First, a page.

Juliano - AP - 7.7.2011
The Juliano, one of the vessels that hoped to break the Gaza blockade, shortly before leaving an Athens port yesterday. Photo by AP
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AGIOS NICOLAOS, Crete: The Juliano, carrying the Swedish-Norwegian-Greek contingent of the flotilla to Gaza, left the port of Athens at around 4:30 P.M. yesterday, after receiving permission from the port authorities and all other relevant Greek authorities.

Over the past week the ship's propeller, which organizers said had been sabotaged, was repaired.

The departure permit does not indicate Gaza as its destination.

It also emerged yesterday that the Greek Minister for Citizens' Protection, Christos Papoutsis, amended his order from last week prohibiting the ships in the flotilla from leaving Greek ports.

Sources at the local headquarters of the Greek coast guard here told Haaretz yesterday morning they were informed that the vessels could leave Greek ports on condition they were not headed for Gaza.

The flotilla's organizing committees said it views the change as a victory and as a sign that criticism of the Greek government's decision to ban the departures had the desired effect.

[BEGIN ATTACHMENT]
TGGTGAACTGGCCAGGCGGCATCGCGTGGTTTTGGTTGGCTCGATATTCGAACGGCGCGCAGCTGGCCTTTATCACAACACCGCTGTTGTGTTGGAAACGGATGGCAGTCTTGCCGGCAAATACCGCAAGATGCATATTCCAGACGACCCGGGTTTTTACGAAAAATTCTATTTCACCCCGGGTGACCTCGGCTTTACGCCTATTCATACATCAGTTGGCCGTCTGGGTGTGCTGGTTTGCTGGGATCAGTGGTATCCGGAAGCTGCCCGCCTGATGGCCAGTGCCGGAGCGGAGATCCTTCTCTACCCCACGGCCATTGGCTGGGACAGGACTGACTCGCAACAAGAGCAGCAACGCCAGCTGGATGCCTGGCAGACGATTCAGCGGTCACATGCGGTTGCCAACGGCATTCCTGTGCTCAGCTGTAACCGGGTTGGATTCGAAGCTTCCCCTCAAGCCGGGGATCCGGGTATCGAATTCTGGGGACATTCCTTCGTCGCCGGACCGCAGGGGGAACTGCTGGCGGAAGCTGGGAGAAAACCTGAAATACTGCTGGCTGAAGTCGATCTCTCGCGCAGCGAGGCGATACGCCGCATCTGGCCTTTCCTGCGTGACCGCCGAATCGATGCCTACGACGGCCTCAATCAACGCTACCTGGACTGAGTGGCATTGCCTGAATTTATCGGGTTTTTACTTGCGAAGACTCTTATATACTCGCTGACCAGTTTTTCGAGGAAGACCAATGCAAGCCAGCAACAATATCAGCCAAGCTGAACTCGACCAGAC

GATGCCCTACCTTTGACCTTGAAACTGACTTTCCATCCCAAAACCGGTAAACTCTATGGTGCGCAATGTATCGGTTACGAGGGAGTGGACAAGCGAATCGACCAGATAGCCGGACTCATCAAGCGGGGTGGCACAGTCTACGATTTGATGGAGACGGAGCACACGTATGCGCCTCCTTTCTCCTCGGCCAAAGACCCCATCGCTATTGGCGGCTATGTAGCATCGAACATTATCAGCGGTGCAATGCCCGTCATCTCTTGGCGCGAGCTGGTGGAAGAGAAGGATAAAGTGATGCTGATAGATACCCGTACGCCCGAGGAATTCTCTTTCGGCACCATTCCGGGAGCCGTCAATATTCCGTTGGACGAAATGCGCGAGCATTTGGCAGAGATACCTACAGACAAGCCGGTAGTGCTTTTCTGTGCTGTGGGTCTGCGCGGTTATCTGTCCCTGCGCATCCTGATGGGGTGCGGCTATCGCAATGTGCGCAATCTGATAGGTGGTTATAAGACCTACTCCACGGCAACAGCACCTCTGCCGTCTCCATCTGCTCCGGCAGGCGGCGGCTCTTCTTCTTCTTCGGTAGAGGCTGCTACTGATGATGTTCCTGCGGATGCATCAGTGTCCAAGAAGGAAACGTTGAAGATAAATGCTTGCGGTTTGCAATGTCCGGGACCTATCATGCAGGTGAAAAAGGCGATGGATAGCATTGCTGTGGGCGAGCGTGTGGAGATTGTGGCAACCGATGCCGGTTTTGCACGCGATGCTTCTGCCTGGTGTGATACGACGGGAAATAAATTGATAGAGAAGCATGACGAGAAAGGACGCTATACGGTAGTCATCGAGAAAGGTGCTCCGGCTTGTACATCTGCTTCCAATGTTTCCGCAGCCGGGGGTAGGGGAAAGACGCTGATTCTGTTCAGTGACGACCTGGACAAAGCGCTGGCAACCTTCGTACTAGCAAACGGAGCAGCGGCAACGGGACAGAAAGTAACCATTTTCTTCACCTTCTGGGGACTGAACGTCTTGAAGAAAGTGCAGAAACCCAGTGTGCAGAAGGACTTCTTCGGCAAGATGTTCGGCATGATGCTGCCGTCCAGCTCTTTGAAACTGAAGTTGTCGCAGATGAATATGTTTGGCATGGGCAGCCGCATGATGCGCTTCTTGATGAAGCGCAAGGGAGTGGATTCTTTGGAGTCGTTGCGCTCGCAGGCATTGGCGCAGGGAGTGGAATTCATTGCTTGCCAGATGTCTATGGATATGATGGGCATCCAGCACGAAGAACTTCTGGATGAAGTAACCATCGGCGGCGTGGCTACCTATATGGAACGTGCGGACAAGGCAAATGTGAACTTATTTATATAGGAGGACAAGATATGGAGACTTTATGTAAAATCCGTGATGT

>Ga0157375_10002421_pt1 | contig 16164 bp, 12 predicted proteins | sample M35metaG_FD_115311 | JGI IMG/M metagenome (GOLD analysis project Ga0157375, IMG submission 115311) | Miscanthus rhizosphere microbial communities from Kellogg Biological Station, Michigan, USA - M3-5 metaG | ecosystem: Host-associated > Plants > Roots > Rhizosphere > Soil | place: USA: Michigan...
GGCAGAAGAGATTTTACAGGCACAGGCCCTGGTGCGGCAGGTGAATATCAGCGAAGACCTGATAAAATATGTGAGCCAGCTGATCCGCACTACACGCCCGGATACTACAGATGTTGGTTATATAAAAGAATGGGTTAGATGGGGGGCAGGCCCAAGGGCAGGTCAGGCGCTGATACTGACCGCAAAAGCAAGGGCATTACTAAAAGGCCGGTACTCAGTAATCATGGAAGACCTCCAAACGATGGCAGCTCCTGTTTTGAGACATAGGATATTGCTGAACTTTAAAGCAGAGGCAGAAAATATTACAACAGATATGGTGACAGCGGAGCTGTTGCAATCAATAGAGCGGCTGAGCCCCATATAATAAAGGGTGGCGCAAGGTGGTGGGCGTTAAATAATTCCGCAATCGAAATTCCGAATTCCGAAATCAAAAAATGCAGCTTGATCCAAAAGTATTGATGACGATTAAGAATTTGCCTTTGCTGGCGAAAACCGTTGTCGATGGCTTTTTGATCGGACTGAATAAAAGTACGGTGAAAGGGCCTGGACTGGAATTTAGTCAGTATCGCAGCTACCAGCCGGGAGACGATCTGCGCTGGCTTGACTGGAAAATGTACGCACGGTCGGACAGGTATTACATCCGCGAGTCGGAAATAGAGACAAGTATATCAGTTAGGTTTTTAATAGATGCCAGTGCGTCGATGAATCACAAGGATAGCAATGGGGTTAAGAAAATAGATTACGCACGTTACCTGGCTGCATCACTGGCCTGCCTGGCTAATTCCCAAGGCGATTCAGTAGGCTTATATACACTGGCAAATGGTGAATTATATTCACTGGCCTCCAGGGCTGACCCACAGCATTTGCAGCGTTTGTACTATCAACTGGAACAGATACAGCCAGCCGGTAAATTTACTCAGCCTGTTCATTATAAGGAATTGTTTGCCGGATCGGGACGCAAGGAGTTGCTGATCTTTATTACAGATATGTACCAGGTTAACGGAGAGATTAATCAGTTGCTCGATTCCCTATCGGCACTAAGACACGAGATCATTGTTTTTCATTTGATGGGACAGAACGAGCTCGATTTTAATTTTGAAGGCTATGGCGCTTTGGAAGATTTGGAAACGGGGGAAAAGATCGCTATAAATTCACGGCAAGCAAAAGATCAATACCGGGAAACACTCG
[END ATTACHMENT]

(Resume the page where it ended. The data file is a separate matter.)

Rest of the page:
The Spanish ship Gurenica and the Canadian vessel Tahrir had attempted to set sail on Saturday and Monday, respectively. When the Greek authorities prohibited their departure, on various pretexts, coast guard vessels blocked the ships. The Tahrir was turned back to the port at Agios Nicolaos, where it was monitored constantly by coast guard boats.

The Swedish-Norwegian-Greek contingent has a cargo ship, Free Mediterranean, which was to carry 5,000 tons of equipment, mainly cement, to the Gaza Strip. On Monday, the contingent's accountant, who was in Stockholm, was informed in an email that the company that had agreed to sell it the cement was reneging on the deal and sought to return its 25,000 euro payment.

A Greek cement factory owned by the Swiss company Interbulk Trading had sold the contingent 3,000 tons of cement, which was paid for with donations collected over the past year from thousands of Swedes.

A letter from Interbulk specifically linked the cancelation of the deal to instructions from the Greek government not to allow the ships to sail to Gaza, and a letter from UN Secretary General Ban Ki-moon to Mediterranean states asking them not to encourage the departure of the flotilla's ships from their ports.

The company supplying the cement cited force majeure as the reason for the cancelation.